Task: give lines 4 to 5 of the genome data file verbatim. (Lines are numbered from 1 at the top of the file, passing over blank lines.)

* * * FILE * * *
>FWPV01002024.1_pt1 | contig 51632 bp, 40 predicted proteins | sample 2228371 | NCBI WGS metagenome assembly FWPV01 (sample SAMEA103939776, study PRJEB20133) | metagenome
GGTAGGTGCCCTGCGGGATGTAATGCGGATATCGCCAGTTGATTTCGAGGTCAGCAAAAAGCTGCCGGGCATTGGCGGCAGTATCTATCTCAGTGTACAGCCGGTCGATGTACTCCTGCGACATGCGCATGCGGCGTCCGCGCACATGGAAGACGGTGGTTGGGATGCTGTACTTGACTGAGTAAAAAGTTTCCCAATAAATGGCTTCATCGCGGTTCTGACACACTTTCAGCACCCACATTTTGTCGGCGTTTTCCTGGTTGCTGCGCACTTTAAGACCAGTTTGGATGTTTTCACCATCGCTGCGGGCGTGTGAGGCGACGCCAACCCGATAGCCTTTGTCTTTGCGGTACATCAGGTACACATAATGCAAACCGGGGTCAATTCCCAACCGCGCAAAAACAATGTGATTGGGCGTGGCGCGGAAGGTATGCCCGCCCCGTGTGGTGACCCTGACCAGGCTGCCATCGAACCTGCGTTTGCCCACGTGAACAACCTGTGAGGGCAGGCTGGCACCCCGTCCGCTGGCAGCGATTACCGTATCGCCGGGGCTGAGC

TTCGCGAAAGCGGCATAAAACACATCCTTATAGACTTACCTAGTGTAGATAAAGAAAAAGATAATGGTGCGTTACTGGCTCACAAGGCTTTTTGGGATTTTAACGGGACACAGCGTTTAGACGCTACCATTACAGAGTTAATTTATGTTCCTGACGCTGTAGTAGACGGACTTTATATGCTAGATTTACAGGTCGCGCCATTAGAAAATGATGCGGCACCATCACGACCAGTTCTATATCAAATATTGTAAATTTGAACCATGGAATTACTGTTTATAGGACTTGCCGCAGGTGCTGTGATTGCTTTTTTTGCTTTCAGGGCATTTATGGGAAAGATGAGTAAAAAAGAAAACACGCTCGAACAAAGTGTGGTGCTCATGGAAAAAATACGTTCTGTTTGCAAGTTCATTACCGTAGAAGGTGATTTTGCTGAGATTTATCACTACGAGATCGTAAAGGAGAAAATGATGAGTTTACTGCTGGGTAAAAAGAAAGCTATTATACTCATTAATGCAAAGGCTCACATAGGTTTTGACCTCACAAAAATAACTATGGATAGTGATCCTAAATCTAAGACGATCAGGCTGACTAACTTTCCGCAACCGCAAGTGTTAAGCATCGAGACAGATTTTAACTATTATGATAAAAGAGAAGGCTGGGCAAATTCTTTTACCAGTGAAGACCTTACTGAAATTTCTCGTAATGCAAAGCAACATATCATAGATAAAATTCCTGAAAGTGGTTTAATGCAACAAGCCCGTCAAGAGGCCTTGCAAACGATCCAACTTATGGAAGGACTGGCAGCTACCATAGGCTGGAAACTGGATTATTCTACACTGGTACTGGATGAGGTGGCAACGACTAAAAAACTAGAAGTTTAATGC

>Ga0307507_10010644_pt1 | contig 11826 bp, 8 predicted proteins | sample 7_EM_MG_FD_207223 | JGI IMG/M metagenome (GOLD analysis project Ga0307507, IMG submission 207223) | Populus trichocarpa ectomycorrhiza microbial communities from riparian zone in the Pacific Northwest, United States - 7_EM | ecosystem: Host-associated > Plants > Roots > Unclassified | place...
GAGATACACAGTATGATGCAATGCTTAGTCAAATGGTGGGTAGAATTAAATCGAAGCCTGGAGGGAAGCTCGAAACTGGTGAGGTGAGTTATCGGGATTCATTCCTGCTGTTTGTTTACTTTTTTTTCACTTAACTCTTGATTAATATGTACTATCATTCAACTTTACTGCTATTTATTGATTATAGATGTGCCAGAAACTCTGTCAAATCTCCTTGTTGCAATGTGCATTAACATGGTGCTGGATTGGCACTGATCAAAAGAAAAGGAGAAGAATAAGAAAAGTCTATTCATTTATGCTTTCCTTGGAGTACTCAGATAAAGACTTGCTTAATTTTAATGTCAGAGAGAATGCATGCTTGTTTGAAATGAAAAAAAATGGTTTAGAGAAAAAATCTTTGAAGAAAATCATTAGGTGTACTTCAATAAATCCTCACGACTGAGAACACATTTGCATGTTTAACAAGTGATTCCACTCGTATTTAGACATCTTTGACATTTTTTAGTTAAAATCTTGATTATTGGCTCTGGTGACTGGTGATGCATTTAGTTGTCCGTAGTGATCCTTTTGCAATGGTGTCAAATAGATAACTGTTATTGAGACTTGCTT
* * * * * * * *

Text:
>Ga0307507_10010644_pt1 | contig 11826 bp, 8 predicted proteins | sample 7_EM_MG_FD_207223 | JGI IMG/M metagenome (GOLD analysis project Ga0307507, IMG submission 207223) | Populus trichocarpa ectomycorrhiza microbial communities from riparian zone in the Pacific Northwest, United States - 7_EM | ecosystem: Host-associated > Plants > Roots > Unclassified | place...
GAGATACACAGTATGATGCAATGCTTAGTCAAATGGTGGGTAGAATTAAATCGAAGCCTGGAGGGAAGCTCGAAACTGGTGAGGTGAGTTATCGGGATTCATTCCTGCTGTTTGTTTACTTTTTTTTCACTTAACTCTTGATTAATATGTACTATCATTCAACTTTACTGCTATTTATTGATTATAGATGTGCCAGAAACTCTGTCAAATCTCCTTGTTGCAATGTGCATTAACATGGTGCTGGATTGGCACTGATCAAAAGAAAAGGAGAAGAATAAGAAAAGTCTATTCATTTATGCTTTCCTTGGAGTACTCAGATAAAGACTTGCTTAATTTTAATGTCAGAGAGAATGCATGCTTGTTTGAAATGAAAAAAAATGGTTTAGAGAAAAAATCTTTGAAGAAAATCATTAGGTGTACTTCAATAAATCCTCACGACTGAGAACACATTTGCATGTTTAACAAGTGATTCCACTCGTATTTAGACATCTTTGACATTTTTTAGTTAAAATCTTGATTATTGGCTCTGGTGACTGGTGATGCATTTAGTTGTCCGTAGTGATCCTTTTGCAATGGTGTCAAATAGATAACTGTTATTGAGACTTGCTT